On Friday, I ended up in Itaewon. I don't normally end up in Itaewon. This is not because I’m one of those snobby foreigners who think they’re too good for Itaewon, but because I live something like ninety minutes away from Itaewon and it really doesn’t seem worth all that effort to get there. As the foreign neighborhood in Seoul, it’s supposed to be useful for things such as large shoes and decent cheese, so I guess it’s worth going to if one needs footwear or gouda, but I don’t find these to be items I need with any regularity.
It was a cool day, and I wasn’t going anywhere in particular, so when I decided to cross the street I did so more because it was sunny on the other side than because I had any real reason. While I was in the middle of the crosswalk, I heard a voice.
“Excuse me! Excuse me! Are you Canadian?”
I shook my head no at the tiny woman with far too much make-up who asked me this.
“Ahhh! American! Where in America?”
“Oh. I thought you were from Cincinnati,” she said. This confused me, primarily because only forty-five seconds before she’d thought I was Canadian, or Russian, or English. I guess that was all just a clever ruse, and all along she’d had me pegged as a nice Midwestern girl.
The woman went on to tell me that she lived in Cincinnati for many years, that she’d married a Frenchman and raised her daughter there. She told me she is divorced now. She told me it was her birthday. She told me she really liked my jacket. She told me her name is Kim. She told me she is a Pisces, and asked when my birthday is.
“Ah! A Scorpio!” she declared.
She kept talking to me as I kept walking, and she repeated many of the same statements and questions over and over again. Finally, she said to me, “Pretty earrings! How much were they?”
“Um. Two-thousand won?”
“Ohh. They are not real then?” I’m guessing she meant the sparkly bits.
“May I have them?”
“It is my birthday!” she said.
“But… I kind of like them. And they’re mine,” I said, and kept walking, quickening my pace. But the woman kept talking to me and following me. Eventually she circled round to the earring demand again. I refused again. We passed a Burger King.
“I’m hungry,” she said. “Let’s have lunch. I will buy you a chicken sandwich.”
Now… Even if I ate meat, I don’t think I’d eat at a Burger King. It’s been a long while, but I’m pretty sure their food tastes like sadness. So again, I declined, and tried to suggest that she go eat her lunch by herself as I made my way towards the bookstore next to the Burger King. She followed me up the stairs.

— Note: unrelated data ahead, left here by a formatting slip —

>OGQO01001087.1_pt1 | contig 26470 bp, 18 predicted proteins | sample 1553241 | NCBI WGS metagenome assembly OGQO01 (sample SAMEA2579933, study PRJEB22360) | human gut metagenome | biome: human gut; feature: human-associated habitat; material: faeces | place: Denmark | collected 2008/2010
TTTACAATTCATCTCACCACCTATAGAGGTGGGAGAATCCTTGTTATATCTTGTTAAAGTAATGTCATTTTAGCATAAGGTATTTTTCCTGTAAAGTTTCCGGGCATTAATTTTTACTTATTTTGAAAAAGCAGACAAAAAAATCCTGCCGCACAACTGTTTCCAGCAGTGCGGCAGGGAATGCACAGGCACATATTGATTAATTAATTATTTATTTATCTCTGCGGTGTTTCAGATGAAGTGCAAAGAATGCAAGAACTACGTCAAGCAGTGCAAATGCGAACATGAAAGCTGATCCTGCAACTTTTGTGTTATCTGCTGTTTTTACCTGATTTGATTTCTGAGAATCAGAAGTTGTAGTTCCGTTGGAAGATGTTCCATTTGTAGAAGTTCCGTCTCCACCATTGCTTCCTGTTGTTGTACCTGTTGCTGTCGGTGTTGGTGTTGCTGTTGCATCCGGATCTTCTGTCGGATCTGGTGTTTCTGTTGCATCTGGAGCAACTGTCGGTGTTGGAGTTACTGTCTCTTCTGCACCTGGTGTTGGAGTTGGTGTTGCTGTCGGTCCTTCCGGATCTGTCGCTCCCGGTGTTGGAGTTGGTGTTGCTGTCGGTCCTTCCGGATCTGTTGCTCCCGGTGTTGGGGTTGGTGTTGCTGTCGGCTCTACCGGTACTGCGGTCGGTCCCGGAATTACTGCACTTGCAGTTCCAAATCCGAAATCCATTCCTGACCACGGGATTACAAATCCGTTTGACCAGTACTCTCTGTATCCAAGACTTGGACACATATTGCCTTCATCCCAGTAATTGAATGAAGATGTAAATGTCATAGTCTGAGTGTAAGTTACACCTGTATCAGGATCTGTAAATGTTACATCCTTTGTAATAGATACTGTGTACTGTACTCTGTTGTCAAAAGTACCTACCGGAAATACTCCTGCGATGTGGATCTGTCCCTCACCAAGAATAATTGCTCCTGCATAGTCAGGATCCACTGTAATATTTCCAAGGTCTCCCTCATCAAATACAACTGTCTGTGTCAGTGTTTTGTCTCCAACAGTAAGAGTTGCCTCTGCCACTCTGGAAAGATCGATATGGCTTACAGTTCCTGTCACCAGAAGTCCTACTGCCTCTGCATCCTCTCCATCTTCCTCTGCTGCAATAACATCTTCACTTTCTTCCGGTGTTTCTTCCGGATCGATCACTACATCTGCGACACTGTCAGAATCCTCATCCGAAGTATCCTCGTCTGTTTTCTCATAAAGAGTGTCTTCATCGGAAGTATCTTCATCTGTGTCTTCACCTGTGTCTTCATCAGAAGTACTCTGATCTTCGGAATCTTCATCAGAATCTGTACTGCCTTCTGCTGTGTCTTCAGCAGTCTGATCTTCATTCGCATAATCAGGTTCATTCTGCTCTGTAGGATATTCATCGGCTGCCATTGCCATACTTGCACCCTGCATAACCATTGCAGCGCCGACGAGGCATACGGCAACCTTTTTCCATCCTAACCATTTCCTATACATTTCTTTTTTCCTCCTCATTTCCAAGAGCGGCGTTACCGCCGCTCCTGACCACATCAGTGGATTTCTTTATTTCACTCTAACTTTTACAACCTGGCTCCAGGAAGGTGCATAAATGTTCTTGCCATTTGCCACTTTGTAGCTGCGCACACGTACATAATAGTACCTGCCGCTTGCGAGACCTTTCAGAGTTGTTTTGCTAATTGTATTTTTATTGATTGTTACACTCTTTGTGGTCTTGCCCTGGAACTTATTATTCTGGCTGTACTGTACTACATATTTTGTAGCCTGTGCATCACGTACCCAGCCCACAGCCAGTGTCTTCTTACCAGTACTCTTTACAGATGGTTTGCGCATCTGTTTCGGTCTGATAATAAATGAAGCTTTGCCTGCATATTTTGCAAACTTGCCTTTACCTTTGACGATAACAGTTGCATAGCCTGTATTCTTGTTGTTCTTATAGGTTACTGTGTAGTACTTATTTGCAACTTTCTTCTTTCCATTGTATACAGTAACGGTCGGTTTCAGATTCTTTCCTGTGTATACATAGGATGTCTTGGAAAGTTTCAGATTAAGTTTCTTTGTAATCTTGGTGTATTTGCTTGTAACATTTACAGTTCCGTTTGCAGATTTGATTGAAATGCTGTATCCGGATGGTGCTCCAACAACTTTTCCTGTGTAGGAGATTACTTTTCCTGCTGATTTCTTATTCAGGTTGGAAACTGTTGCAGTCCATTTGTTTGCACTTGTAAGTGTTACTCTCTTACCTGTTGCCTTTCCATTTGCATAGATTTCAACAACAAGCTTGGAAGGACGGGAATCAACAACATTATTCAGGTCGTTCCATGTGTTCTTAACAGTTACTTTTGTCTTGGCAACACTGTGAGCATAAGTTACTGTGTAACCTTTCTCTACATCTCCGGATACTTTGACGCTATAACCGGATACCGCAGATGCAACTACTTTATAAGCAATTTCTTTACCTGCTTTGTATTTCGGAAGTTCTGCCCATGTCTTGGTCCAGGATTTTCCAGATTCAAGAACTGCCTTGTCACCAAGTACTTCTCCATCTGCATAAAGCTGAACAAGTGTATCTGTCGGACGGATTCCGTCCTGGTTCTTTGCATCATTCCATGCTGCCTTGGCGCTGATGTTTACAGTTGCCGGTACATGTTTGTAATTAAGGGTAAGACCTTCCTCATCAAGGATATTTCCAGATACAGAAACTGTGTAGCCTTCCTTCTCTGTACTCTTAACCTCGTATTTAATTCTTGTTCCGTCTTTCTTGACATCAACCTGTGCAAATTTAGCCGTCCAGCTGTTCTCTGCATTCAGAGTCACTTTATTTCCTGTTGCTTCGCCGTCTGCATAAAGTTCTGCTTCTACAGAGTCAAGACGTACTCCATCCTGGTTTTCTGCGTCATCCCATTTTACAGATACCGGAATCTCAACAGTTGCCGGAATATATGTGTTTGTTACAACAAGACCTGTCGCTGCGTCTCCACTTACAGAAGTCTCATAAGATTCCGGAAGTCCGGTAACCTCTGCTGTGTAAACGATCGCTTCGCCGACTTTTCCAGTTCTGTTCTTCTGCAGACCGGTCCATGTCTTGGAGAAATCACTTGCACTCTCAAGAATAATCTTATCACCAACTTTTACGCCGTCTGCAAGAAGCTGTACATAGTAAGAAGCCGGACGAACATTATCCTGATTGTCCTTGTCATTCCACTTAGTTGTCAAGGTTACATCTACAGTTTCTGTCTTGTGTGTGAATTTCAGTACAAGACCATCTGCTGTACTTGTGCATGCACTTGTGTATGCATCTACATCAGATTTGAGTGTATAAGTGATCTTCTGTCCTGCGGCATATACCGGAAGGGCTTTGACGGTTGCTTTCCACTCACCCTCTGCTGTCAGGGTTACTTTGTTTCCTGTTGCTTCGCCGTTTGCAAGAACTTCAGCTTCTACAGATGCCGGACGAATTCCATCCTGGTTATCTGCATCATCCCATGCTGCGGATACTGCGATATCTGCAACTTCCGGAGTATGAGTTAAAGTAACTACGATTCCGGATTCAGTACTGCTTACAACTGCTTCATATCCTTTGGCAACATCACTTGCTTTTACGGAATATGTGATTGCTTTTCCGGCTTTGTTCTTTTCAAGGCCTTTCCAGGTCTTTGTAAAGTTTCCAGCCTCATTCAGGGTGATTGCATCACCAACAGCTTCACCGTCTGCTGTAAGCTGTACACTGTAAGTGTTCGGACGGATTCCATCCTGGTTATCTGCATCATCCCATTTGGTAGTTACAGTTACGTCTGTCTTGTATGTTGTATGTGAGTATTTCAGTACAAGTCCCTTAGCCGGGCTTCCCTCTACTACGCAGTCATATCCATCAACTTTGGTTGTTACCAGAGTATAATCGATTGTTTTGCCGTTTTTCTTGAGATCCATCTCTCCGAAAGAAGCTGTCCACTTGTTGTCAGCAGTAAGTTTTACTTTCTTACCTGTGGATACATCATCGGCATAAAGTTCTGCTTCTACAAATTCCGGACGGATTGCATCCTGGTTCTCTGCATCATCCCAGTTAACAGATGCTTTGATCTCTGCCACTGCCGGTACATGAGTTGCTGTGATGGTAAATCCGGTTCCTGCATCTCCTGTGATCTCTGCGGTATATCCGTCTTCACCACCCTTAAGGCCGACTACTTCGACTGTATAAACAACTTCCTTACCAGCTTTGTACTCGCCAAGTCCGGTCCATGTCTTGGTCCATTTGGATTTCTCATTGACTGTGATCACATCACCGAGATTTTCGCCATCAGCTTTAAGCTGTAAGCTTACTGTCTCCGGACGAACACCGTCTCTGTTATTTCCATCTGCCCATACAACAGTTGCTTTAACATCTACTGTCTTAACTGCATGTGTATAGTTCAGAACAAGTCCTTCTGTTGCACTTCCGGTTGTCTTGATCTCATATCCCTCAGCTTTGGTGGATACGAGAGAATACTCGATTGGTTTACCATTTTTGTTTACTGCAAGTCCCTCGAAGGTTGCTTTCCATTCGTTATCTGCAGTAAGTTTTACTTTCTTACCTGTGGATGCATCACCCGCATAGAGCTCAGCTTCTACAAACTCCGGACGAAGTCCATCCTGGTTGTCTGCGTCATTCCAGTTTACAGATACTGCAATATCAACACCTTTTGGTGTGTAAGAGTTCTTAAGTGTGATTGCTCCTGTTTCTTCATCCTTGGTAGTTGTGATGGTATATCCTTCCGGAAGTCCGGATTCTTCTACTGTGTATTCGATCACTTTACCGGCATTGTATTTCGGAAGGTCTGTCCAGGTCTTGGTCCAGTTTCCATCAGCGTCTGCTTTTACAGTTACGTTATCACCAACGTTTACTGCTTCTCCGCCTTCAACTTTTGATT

“Please… can I have your earrings?” she asked. “I will pay you for them.” She began to root around in her purse, looking for money. It’s at this point that I realized a few things that I likely should have realized earlier:
- She is crazy.
- She is not going to leave me alone until she gets my earrings.
Fuck it. I thought to myself. They’re only two dollars anyway. So I took off my earrings and handed them to her, and I told her not to worry about paying for them. Meanwhile, deep down inside, I was hoping that this would make her go away. But she continued to dig through her purse, finally pulling out a ring.
“Here!” She grabbed my hand and started to put the ring on my finger. It occurred to me that if this were a movie or a fairy tale, she would be some sort of fairy godmother or evil witch, and the ring would bring me either magical goodness or magical badness. But the ring didn’t fit my finger because I have knuckles the size of oranges, so I’ll never know if it had any sort of enchantment to it. She did seem satisfied with getting the earrings though, and let me escape after that.
I really need to stop talking to people.
 Ahh… Gouda… it makes me think of my too-brief time in the Netherlands and my unfulfilled longing to move there and become a sheep farmer’s wife. It is also delicious.
 I swear, the next person who asks me if I’m Russian is going to get punched in the nuts. I haven’t figured out what I’ll do if said person has no nuts. I’ll cross that bridge when I come to it.
 I’ve given up explaining that I haven’t lived in Ohio in many years. It’s not worth the effort, and it really feels disingenuous to say I’m from anywhere else. Also, it gets too explain-y after a while, and no one really cares anyway.
 Of course it is. Do you have any idea how many Kims I have in my cell phone’s contacts? Yeah, me either. It’s that many.
 There’s something wrong with adults who believe they are entitled to something special because it is their birthday. Don’t get me wrong; I think life is sometimes difficult and frequently awful, so surviving another year is certainly worth noting. But beyond that? Meh.